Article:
Wednesday 30 Jul
 
 

Sobering sounds

Copperheads with Depth & Current, Dudes of America and Oblivious

10 p.m. Saturday

Opolis

113 N. Crawford Ave., Norman

opolis.org

447-3417

$7

07/30/2014 | Comments 0

Pony expression

Wild Ponies

8 p.m. Sunday

The Blue Door

2805 N. McKinley Ave.

bluedoorokc.com

524-0738

$15

07/30/2014 | Comments 0

Music Made Me: Josh Hogsett

Few, if any, Oklahoma bands have seen a rise as meteoric as Tallows over the past year, yet its seemingly overnight ascension didn’t happen by chance. The Oklahoma City four-piece is well-versed in the ways of modern pop songwriting, drawing from both glitchy electronica and cathartic indie rock in equal measure. Last year, the band pulled off a rare musical feat with its debut album, Memory Marrow, which was steeped heavily in the breadth of recent history yet managed to sound like nothing else before it.
07/30/2014 | Comments 0

Planting the seed

Chelsey Cope’s new band, Elms, is as earthy and native to Oklahoma as the trees that are their namesake. The soulful folk four-piece’s debut EP, Parallel Lines, was recorded at Bell Labs Recording Studio in Norman and is on its way in September. But the band has already given us a tease, with its first single, “Burn,” going live on SoundCloud on July 14.
07/22/2014 | Comments 0

Commercial rock

Center of the Universe Festival featuring Capital Cities, Young The Giant, AWOLNATION & more
Friday-Saturday
Downtown Tulsa 
centeroftheuniversefestival.com 
$35-$50 

07/22/2014 | Comments 0
Home · Articles · Reviews · Indie · Tony Brown's Happy Hour' The...
Indie
 

Tony Brown's Happy Hour' The Samson Mammoth


None December 2nd, 2010

tonybrown_7-06x7-06cm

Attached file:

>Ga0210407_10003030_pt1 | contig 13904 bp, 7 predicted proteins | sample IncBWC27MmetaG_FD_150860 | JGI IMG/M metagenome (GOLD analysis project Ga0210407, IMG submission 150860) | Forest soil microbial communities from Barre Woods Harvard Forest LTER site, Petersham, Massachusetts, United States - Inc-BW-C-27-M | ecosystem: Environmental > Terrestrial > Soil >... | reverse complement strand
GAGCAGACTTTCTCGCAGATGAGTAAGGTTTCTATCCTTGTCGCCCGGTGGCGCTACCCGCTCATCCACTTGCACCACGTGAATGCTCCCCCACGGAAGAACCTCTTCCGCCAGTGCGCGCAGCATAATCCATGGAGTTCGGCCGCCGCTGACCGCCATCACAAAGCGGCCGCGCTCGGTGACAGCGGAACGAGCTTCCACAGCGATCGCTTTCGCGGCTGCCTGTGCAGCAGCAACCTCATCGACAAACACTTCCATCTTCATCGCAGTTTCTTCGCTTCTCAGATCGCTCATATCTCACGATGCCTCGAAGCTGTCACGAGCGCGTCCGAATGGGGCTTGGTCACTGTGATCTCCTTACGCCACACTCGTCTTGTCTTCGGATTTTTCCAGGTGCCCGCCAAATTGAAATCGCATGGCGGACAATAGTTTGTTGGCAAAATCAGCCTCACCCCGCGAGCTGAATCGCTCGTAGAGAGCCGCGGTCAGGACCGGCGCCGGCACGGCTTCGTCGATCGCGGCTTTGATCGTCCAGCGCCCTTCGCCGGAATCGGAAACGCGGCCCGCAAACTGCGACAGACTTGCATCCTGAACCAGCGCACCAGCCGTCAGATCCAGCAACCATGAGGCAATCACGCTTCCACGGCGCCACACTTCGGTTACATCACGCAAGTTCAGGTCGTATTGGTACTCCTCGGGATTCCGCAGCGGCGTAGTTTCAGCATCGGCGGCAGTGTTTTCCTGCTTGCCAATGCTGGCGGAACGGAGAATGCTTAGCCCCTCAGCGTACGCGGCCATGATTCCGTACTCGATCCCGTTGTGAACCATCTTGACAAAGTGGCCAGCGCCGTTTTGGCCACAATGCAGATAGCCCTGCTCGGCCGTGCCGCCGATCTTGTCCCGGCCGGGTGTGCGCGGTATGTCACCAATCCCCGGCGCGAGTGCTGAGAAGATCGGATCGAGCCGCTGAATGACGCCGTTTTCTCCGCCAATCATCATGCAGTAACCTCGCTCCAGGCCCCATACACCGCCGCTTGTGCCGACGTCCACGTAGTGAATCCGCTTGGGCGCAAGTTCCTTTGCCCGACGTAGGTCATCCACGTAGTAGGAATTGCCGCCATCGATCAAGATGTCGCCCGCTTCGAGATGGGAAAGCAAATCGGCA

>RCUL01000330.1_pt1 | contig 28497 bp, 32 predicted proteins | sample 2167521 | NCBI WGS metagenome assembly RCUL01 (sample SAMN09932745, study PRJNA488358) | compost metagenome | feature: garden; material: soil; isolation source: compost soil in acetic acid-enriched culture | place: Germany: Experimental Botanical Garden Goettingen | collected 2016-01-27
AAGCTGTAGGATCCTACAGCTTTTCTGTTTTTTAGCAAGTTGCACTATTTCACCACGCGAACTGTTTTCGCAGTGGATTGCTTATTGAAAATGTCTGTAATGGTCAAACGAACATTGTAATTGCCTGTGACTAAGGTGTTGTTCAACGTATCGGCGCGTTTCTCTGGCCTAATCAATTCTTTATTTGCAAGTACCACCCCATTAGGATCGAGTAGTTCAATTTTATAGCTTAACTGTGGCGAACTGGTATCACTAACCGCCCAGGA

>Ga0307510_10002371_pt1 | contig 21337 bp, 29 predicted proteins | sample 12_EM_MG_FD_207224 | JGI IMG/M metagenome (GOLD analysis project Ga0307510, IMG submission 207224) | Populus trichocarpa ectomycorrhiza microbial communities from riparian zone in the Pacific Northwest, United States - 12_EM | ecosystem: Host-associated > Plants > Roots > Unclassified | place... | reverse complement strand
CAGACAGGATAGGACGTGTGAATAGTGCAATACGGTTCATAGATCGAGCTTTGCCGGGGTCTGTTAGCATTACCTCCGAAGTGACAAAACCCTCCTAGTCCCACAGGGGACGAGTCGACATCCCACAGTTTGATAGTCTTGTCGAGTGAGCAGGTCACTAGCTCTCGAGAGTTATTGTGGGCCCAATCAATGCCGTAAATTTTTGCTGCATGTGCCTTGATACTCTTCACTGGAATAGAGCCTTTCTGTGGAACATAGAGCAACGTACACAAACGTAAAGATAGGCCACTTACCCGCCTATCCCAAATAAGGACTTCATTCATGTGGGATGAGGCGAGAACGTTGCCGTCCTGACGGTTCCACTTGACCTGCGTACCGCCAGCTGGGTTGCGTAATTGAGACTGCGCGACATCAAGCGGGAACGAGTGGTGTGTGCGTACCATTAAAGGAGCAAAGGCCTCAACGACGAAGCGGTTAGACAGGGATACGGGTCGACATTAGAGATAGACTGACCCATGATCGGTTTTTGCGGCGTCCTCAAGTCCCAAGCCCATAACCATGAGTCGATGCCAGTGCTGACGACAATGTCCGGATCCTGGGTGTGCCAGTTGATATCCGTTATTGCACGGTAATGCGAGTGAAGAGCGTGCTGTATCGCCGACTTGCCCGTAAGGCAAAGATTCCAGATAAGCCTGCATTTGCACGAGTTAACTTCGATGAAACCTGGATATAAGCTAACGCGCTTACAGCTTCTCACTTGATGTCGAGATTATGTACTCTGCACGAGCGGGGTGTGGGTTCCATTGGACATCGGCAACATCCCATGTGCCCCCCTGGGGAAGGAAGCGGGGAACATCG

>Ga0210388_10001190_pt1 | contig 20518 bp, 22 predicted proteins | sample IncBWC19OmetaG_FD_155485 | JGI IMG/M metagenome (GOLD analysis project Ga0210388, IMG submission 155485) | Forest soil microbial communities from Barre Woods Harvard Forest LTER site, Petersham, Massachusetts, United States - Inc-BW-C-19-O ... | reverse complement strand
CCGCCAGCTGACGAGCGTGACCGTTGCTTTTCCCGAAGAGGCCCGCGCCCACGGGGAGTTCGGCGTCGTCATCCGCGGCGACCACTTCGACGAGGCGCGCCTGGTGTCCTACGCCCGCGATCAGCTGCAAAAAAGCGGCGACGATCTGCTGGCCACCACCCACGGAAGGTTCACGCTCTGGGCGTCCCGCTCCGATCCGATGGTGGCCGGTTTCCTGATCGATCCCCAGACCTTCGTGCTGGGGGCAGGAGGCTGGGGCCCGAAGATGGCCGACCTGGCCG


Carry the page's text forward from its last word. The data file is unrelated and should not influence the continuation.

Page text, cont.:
Oklahoma City indie band Tony Brown's Happy Hour leans toward the stark coldness of Pink Floyd psychedelia instead of the woozy distortion of Haight-Ashbury psychedelia on its debut album, "The Samson Mammoth."

While some distorted, bright moments appear early in the record, the majority of the album focuses on acoustic guitar, piano, simple drumming and intermittent keys, best personified by the standout track, "My Demons and I." So committed are the members of Happy Hour to the space and precision of the mood that they insert a full stop of five seconds for dramatic effect. It works.

While the moods invoked are icy ones, the songs are by no means devoid of emotion. The acoustic "Sincerely L. Brown" comes off like a murder ballad, while retaining connection to the rest of the album through the heavy reverb on the low vocals. "Hit Songs of the Summer" invokes a similar mood, but with more synth backdrop.
Coldness doesn't mean slow and static, either; "Some Days I Don't Care" is propelled by a pressing bass line and relentless piano riff.  

As with almost any debut, some songs miss the mark in terms of mood. But the majority of the tunes on "The Samson Mammoth" are well-constructed and contribute to the flow of the album. With "My Demons and I" and "Some Days I Don't Care" as anchors, "Mammoth" marks an excellent hello from Tony Brown's Happy Hour to the metro music scene. "”Stephen Carradini
 
  • Currently 3.5/5 Stars.
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